Union Gas Essay Scholarship Ashley LaRose

By Patrick Demers

Acceptance Speech

Green energy is a familiar topic for Ashley LaRose, 2011 winner of the Union Gas Essay Scholarship.

During her four years at her high school in Cochrane, LaRose completed various projects on energy conservation.

The 18-year-old says that there are a lot of things that people don't realize they can do to help their community.

Simple things like turning off the television after you are done watching it, or turning off the lights when you're about to leave the room can really make a difference, she said.

"I don't think anybody is against any of it," says LaRose, "because most people are completely willing to help the environment in any way, shape, or form."

The issue, she noticed, wasn't that people didn't know, or that they didn't care, but it was easier to ignore those personal practices than to make the change in lifestyle.

"I think to change that mentality, you just need to make the options well-known to everybody," she says.

In her essay, entitled "When I was your age," LaRose discusses several ways in being energy efficient.

She describes the process of becoming more energy conscious as similar to going on a diet, and that both lifestyle changes should begin in moderation if you want them to continue.

She writes, "Both are difficult to stick with until you begin to see results, and many people give up before the results have time to show."

"You won't be able to tell that global warming is lessening. The only thing you will be able to see is the change in your monthly bills."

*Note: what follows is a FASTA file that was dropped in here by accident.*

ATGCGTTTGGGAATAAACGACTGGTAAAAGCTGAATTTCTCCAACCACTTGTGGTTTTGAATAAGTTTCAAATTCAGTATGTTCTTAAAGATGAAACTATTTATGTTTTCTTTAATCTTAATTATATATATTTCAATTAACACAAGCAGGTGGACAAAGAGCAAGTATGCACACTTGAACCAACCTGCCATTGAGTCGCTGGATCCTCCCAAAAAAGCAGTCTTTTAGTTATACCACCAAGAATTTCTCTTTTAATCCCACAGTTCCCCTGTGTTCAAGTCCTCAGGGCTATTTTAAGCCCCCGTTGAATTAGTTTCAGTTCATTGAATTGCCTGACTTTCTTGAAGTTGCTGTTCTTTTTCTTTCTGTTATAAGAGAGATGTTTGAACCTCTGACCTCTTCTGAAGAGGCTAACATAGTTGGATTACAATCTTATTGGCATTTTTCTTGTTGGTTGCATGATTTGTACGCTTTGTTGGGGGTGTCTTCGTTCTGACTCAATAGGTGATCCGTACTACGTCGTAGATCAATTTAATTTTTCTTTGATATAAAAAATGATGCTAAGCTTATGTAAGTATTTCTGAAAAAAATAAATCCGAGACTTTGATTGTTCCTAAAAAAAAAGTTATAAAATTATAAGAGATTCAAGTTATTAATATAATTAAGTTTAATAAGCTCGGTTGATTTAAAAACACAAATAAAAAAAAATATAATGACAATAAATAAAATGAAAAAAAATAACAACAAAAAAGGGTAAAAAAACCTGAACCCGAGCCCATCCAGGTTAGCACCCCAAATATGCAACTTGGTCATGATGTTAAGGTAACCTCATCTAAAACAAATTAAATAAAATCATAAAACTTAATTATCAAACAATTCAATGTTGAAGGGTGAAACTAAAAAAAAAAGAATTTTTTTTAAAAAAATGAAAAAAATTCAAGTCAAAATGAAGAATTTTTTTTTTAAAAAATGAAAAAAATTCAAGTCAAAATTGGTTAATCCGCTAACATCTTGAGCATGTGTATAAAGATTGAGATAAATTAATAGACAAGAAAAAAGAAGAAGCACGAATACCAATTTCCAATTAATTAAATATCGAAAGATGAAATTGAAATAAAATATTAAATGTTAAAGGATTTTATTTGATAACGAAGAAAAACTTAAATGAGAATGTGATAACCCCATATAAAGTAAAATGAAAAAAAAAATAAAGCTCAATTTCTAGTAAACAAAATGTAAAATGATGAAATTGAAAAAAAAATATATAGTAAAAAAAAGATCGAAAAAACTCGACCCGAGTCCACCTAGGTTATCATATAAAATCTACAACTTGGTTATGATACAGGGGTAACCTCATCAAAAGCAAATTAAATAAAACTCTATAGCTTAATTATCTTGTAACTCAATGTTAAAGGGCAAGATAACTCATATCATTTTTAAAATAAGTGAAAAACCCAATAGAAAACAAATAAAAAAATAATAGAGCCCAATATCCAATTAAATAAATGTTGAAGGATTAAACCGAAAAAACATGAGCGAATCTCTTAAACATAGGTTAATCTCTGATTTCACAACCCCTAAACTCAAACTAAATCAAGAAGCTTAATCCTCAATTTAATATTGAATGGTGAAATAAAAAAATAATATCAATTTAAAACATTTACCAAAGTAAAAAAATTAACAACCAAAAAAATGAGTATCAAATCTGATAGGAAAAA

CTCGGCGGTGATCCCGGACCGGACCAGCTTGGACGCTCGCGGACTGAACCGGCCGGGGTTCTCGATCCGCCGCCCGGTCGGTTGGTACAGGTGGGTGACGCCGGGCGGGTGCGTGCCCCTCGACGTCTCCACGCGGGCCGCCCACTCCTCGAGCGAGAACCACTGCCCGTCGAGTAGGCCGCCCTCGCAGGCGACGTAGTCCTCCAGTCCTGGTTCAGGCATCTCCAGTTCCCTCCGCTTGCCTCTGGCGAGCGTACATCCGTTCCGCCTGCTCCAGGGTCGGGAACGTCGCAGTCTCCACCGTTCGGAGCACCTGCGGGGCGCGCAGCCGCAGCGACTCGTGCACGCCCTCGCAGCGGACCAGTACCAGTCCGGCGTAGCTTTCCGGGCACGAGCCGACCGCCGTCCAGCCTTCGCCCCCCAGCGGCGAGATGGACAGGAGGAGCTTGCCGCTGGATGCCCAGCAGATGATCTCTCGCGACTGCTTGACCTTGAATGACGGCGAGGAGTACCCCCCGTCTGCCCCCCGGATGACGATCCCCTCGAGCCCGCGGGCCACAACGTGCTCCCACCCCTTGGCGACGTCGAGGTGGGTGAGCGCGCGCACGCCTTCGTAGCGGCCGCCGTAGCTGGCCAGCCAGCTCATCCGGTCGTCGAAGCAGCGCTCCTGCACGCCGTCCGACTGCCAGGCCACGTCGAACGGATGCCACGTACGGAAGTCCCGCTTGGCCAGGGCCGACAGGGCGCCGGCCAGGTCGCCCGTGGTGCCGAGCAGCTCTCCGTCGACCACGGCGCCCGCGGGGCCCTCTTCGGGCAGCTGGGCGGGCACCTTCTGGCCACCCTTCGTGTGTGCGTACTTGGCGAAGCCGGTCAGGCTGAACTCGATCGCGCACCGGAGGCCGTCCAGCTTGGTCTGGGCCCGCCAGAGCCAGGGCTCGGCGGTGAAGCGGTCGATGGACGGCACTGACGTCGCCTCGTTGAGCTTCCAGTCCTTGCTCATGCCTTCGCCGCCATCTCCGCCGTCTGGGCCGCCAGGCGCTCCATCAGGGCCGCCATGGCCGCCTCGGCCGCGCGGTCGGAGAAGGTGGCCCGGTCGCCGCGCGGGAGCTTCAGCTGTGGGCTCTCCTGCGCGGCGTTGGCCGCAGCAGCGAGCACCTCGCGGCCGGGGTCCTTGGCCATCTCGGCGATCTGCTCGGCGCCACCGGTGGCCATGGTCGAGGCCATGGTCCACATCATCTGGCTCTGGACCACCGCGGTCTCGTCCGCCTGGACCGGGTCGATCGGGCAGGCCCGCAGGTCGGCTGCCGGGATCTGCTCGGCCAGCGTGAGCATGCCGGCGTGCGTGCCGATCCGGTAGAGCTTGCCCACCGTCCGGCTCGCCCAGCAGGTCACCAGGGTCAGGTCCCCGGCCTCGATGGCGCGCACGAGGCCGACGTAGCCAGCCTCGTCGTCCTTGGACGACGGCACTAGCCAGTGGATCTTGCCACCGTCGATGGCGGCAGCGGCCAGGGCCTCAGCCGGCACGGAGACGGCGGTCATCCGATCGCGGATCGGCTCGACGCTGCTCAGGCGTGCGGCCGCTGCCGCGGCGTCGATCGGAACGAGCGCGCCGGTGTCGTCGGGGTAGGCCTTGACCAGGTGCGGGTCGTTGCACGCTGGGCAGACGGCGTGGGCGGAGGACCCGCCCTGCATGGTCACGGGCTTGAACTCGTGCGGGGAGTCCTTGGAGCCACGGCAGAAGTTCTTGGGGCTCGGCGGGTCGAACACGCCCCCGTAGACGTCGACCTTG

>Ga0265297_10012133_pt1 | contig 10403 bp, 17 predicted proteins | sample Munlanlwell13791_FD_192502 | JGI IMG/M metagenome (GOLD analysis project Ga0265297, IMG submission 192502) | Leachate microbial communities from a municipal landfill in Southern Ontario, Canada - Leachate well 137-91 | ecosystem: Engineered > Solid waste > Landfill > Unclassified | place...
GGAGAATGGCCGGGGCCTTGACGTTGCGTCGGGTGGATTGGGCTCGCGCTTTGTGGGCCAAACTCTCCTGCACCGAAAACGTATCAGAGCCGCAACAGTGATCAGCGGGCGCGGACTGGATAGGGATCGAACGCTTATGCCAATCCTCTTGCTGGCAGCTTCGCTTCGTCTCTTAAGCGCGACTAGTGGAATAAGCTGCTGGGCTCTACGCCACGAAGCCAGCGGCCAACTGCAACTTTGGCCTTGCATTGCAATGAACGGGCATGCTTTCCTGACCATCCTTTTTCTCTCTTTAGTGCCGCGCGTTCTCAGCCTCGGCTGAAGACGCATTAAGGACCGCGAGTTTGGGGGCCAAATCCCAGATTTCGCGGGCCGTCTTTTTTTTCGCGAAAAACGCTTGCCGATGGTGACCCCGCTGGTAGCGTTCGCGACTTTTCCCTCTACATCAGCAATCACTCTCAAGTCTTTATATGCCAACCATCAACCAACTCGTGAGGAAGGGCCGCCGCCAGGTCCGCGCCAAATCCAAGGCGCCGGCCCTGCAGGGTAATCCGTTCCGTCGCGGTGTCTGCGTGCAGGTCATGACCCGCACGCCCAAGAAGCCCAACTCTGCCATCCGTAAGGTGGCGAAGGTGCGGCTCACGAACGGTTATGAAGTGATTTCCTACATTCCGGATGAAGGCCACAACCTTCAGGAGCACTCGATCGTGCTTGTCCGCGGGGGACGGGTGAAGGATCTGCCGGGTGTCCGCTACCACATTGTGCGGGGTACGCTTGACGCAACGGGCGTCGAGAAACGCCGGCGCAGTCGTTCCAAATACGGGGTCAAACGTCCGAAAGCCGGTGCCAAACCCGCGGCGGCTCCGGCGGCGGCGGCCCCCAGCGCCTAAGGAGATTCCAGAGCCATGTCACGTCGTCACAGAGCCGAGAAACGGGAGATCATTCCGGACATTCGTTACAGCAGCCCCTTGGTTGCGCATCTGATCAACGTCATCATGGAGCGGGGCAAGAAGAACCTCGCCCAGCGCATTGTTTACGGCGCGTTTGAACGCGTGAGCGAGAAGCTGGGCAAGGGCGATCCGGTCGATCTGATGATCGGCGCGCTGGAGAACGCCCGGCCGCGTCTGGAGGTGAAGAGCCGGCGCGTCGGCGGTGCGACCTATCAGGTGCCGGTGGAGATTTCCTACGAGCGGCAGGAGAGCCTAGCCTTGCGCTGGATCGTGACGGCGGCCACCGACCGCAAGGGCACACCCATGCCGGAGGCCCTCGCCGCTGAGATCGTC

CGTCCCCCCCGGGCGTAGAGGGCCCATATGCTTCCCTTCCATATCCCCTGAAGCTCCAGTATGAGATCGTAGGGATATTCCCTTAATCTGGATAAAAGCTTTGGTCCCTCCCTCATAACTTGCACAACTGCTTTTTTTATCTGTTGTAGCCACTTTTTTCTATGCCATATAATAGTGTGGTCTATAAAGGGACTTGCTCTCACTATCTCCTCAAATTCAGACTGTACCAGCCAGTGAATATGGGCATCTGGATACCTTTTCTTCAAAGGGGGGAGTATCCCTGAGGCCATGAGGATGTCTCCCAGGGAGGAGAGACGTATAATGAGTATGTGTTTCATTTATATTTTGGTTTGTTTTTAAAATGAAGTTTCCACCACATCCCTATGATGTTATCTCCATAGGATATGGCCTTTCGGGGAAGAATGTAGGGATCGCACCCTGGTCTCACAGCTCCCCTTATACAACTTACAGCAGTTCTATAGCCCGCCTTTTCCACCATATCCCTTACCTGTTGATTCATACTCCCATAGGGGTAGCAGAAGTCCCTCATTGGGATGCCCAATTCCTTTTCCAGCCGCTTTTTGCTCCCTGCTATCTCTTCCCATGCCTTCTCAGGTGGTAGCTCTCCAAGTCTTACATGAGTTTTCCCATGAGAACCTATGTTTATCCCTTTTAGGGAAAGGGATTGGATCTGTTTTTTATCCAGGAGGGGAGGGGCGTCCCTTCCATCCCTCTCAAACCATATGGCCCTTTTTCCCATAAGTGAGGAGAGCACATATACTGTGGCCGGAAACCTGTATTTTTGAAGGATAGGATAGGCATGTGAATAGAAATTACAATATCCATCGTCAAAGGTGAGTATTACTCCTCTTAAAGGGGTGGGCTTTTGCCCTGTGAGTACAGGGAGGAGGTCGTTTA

She goes on to say that if people feel like they have something to gain from the entire experience, then they will be willing to sacrifice their current lifestyle to make it happen.

The name of the essay was taken from the perspective of when adults were the age of today's children.

LaRose takes readers back 40 years when the typical Canadian family wasn't as reliant on technology and children would spend their afternoons biking around town and playing at the beach.

Then, there was only one television per household, and personal computers and home entertainment systems were years away.

She compares it to today's average family who generally own three televisions, a game system and a couple of computers.

"Each room has lights on and people in it," she writes. "The televisions are running just for background noise."

LaRose says that living in larger centres such as Toronto is actually easier to be energy-efficient, because of the availability of resources, "because in a small town, to find someone to install a drain water heat recovery system, or to install solar panels, it's much more difficult, and it's more costly.

"In a bigger city, it's simpler in the sense that you have public transit, and you have all these contractors who know about all this new technology that is energy-efficient."

But regardless of the obstacles, LaRose says she does her very best to help the environment as much as possible.

She makes sure when new appliances need to be bought, that they are energy efficient, and walks around her town when she has to, as opposed to driving

"I try to do it to the best of my abilities," she says. "Plus I have a dog, so I kind of have to walk her all the time.

"That definitely helps."

In high school, there were very few classes that LaRose did not enjoy. She excells in both biology and chemistry.

"I cannot say why exactly I love these subjects so much," she said. "If I were to venture a guess, I would say it is because I am an avid learner.

"While some subjects never seem to evolve, there is always something changing in the sciences."

She now studies nursing at Laurentian University in Sudbury.

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